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K.Morgan
June 4th, 2008, 10:20 PM
Hi, I will be purchasing a new laptop soon and as i have spent ages customizing my version of Ubuntu hardy on my desktop i was wondeing how easy it would be to transfer to a laptop. If i was to do a clone of my desktop hard drive onto my new laptop hard drive and then started the laptop would Ubuntu sort out all the Hardware changes automatically for the new machine or is this asking too much.

I remember trying the same thing with Windows XP a while back and caused all sorts of problems, was hoping that Ubuntu would work better.

avtolle
June 4th, 2008, 11:26 PM
Hi, I will be purchasing a new laptop soon and as i have spent ages customizing my version of Ubuntu hardy on my desktop i was wondeing how easy it would be to transfer to a laptop. If i was to do a clone of my desktop hard drive onto my new laptop hard drive and then started the laptop would Ubuntu sort out all the Hardware changes automatically for the new machine or is this asking too much.

I remember trying the same thing with Windows XP a while back and caused all sorts of problems, was hoping that Ubuntu would work better.
AFAIK, the clone will NOT sort out the hardware changes, differences, etc. automatically, and you may well find yourself in worse shape and spending more time trying to figure it all out than you would spend with a clean install. It is my considered opinion that you don't try this, but do a clean install and configuring it as necessary.

wpshooter
June 5th, 2008, 12:01 AM
AFAIK, the clone will NOT sort out the hardware changes, differences, etc. automatically, and you may well find yourself in worse shape and spending more time trying to figure it all out than you would spend with a clean install. It is my considered opinion that you don't try this, but do a clean install and configuring it as necessary.

I agree.

VMC
June 5th, 2008, 01:05 AM
Just to put a different slant on this topic. I did exactly what your purposing. I was using another Linux Distro. I had a laptop with a defective CD-ROM drive, the USB was non bootable. Here's what I did. And actually you have several options.

First I removed the notebook hard drive, put in a 2.5" to 3.5" converter. Then installed Linux from my desktop. I then reinstalled the 2.5" back into my laptop.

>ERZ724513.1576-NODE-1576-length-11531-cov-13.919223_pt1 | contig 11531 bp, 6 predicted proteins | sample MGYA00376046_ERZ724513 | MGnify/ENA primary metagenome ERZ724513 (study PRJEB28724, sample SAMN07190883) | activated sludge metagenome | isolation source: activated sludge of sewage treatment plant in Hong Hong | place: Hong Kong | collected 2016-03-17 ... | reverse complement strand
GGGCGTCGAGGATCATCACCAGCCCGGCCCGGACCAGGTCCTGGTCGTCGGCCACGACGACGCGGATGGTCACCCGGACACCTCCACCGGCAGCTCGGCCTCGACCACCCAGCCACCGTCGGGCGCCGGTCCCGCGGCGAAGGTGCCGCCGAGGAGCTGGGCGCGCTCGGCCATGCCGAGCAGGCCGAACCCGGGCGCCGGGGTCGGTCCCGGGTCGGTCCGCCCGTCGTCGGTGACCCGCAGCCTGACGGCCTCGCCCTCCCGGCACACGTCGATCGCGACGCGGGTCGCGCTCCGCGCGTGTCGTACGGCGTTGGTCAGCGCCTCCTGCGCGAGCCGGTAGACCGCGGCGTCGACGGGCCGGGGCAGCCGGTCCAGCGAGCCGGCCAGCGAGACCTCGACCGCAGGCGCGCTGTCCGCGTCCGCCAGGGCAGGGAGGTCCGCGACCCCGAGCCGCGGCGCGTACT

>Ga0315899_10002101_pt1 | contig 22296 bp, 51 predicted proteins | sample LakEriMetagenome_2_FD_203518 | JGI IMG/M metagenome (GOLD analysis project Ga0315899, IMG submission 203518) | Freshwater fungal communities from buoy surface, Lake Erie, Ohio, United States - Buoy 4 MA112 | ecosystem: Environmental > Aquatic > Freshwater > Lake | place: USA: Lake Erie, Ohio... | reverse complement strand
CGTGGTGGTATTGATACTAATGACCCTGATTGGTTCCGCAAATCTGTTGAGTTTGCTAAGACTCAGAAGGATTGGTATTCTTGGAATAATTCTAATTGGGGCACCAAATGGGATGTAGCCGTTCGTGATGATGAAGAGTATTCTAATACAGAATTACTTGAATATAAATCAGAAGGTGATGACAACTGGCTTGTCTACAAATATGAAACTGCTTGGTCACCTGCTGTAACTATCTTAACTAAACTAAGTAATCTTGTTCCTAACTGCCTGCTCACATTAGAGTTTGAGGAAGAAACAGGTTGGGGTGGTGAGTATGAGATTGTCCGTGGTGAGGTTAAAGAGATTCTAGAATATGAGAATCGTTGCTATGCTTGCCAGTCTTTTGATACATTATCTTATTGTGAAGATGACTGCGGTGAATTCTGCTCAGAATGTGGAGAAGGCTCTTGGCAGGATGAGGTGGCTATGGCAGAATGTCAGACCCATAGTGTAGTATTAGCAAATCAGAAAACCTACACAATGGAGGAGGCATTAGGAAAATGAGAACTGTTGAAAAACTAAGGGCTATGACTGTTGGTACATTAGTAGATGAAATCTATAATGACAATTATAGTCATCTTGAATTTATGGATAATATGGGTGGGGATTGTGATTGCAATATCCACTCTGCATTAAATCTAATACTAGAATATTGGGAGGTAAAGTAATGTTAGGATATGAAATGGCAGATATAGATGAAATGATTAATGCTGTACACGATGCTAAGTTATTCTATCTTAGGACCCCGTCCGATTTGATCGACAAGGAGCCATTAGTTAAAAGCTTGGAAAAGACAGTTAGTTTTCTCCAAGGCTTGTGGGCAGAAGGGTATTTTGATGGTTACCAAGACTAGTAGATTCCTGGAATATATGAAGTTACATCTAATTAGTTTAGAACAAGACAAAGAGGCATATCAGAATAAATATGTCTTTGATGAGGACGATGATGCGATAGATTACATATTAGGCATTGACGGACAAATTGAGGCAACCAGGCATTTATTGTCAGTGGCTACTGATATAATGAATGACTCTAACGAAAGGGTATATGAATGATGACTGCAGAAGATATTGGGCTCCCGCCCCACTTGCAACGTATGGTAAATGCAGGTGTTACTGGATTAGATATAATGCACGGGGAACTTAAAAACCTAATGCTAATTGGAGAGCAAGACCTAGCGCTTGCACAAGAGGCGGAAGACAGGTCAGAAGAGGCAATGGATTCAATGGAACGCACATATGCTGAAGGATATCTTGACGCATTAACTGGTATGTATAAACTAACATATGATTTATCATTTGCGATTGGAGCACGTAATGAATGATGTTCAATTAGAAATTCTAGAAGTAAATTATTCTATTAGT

After bootable up it complained and sent me straight to root prompt. I then ran the video, and sound configuration programs and presto, it worked. I haven't tried this with ubuntu.

The second option I used was, Grub4Dos. I installed that and then installed my Linux ISO, and did the loop-back method. It's described at the Slackware site. Inside Slackware ISO is a file called Install that takes off from there.

I probably wouldn't have even tried these methods if I had a decent CD-ROM drive, but I'm glad it happened. It gave me another option, albeit convoluted.

tamoneya
June 5th, 2008, 01:12 AM
here is how I would do it:
1) use remastersys to make a custom ISO with all of my programs
2)install with remastersys
3) copy over ~/ because this is where all the configuration settings for you programs are stored.

K.Morgan
June 6th, 2008, 07:37 PM
Oh well I guess it was a long shot.

I thought maybe Ubuntu would just recognize the new hardware and adjust it's settings accordingly, maybe eventually something like this will be possible, but for now will have to start again.

Cheers

edgeeffect
June 24th, 2009, 05:54 PM
AFAIK, the clone will NOT sort out the hardware changes, differences, etc. automatically, and you may well find yourself in worse shape and spending more time trying to figure it all out than you would spend with a clean install. It is my considered opinion that you don't try this, but do a clean install and configuring it as necessary.


I really don't understand why this is the case. I've cloned systems before using SuSE, Slackware and Debian. What is it about Ubuntu that makes it (to be honest) so rubbish in this particular area.